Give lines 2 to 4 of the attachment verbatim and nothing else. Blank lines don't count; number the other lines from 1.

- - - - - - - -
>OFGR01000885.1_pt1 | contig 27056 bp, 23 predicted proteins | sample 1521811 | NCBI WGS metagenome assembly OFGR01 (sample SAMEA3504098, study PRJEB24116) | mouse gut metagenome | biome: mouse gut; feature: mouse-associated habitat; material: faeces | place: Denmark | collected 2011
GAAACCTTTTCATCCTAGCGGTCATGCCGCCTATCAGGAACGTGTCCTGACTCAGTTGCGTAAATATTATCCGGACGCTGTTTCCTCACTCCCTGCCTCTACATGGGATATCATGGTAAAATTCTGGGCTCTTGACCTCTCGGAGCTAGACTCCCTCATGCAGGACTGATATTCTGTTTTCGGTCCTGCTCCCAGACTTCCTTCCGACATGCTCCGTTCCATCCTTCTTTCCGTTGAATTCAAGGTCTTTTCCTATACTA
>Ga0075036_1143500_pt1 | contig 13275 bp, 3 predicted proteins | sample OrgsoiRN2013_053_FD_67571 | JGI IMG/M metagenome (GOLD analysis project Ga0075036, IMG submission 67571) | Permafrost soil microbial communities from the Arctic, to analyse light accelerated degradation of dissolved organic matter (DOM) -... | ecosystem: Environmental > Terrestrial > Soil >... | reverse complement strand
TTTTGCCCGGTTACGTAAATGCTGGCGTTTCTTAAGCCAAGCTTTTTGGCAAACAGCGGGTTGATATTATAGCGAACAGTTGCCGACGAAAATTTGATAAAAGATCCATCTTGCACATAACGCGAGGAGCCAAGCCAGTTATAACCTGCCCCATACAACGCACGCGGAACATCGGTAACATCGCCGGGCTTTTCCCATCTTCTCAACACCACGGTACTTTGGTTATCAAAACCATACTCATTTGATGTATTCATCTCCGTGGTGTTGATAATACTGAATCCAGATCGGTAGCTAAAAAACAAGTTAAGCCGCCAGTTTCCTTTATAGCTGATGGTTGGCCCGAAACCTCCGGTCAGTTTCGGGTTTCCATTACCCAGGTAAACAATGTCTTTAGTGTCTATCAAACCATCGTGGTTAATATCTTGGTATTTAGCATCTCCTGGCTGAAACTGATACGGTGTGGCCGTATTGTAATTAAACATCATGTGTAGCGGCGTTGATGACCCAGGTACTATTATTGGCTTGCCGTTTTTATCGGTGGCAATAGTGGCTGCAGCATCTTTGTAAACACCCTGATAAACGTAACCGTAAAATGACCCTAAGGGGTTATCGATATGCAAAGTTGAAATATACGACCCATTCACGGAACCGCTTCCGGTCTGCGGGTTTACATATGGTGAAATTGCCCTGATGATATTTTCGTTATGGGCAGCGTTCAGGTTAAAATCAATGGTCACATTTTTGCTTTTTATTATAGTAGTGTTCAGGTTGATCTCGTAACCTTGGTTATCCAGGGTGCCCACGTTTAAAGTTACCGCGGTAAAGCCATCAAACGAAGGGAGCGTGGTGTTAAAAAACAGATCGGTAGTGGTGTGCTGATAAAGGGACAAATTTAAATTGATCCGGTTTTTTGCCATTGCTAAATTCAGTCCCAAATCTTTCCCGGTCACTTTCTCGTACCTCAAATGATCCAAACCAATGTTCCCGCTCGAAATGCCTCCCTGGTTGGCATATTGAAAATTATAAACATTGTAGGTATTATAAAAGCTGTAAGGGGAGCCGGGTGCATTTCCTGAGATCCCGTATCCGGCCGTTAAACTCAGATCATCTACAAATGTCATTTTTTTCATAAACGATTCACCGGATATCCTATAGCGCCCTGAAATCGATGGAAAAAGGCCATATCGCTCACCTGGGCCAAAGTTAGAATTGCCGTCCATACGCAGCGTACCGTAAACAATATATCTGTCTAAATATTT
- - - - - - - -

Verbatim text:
GAAACCTTTTCATCCTAGCGGTCATGCCGCCTATCAGGAACGTGTCCTGACTCAGTTGCGTAAATATTATCCGGACGCTGTTTCCTCACTCCCTGCCTCTACATGGGATATCATGGTAAAATTCTGGGCTCTTGACCTCTCGGAGCTAGACTCCCTCATGCAGGACTGATATTCTGTTTTCGGTCCTGCTCCCAGACTTCCTTCCGACATGCTCCGTTCCATCCTTCTTTCCGTTGAATTCAAGGTCTTTTCCTATACTA
>Ga0075036_1143500_pt1 | contig 13275 bp, 3 predicted proteins | sample OrgsoiRN2013_053_FD_67571 | JGI IMG/M metagenome (GOLD analysis project Ga0075036, IMG submission 67571) | Permafrost soil microbial communities from the Arctic, to analyse light accelerated degradation of dissolved organic matter (DOM) -... | ecosystem: Environmental > Terrestrial > Soil >... | reverse complement strand
TTTTGCCCGGTTACGTAAATGCTGGCGTTTCTTAAGCCAAGCTTTTTGGCAAACAGCGGGTTGATATTATAGCGAACAGTTGCCGACGAAAATTTGATAAAAGATCCATCTTGCACATAACGCGAGGAGCCAAGCCAGTTATAACCTGCCCCATACAACGCACGCGGAACATCGGTAACATCGCCGGGCTTTTCCCATCTTCTCAACACCACGGTACTTTGGTTATCAAAACCATACTCATTTGATGTATTCATCTCCGTGGTGTTGATAATACTGAATCCAGATCGGTAGCTAAAAAACAAGTTAAGCCGCCAGTTTCCTTTATAGCTGATGGTTGGCCCGAAACCTCCGGTCAGTTTCGGGTTTCCATTACCCAGGTAAACAATGTCTTTAGTGTCTATCAAACCATCGTGGTTAATATCTTGGTATTTAGCATCTCCTGGCTGAAACTGATACGGTGTGGCCGTATTGTAATTAAACATCATGTGTAGCGGCGTTGATGACCCAGGTACTATTATTGGCTTGCCGTTTTTATCGGTGGCAATAGTGGCTGCAGCATCTTTGTAAACACCCTGATAAACGTAACCGTAAAATGACCCTAAGGGGTTATCGATATGCAAAGTTGAAATATACGACCCATTCACGGAACCGCTTCCGGTCTGCGGGTTTACATATGGTGAAATTGCCCTGATGATATTTTCGTTATGGGCAGCGTTCAGGTTAAAATCAATGGTCACATTTTTGCTTTTTATTATAGTAGTGTTCAGGTTGATCTCGTAACCTTGGTTATCCAGGGTGCCCACGTTTAAAGTTACCGCGGTAAAGCCATCAAACGAAGGGAGCGTGGTGTTAAAAAACAGATCGGTAGTGGTGTGCTGATAAAGGGACAAATTTAAATTGATCCGGTTTTTTGCCATTGCTAAATTCAGTCCCAAATCTTTCCCGGTCACTTTCTCGTACCTCAAATGATCCAAACCAATGTTCCCGCTCGAAATGCCTCCCTGGTTGGCATATTGAAAATTATAAACATTGTAGGTATTATAAAAGCTGTAAGGGGAGCCGGGTGCATTTCCTGAGATCCCGTATCCGGCCGTTAAACTCAGATCATCTACAAATGTCATTTTTTTCATAAACGATTCACCGGATATCCTATAGCGCCCTGAAATCGATGGAAAAAGGCCATATCGCTCACCTGGGCCAAAGTTAGAATTGCCGTCCATACGCAGCGTACCGTAAACAATATATCTGTCTAAATATTT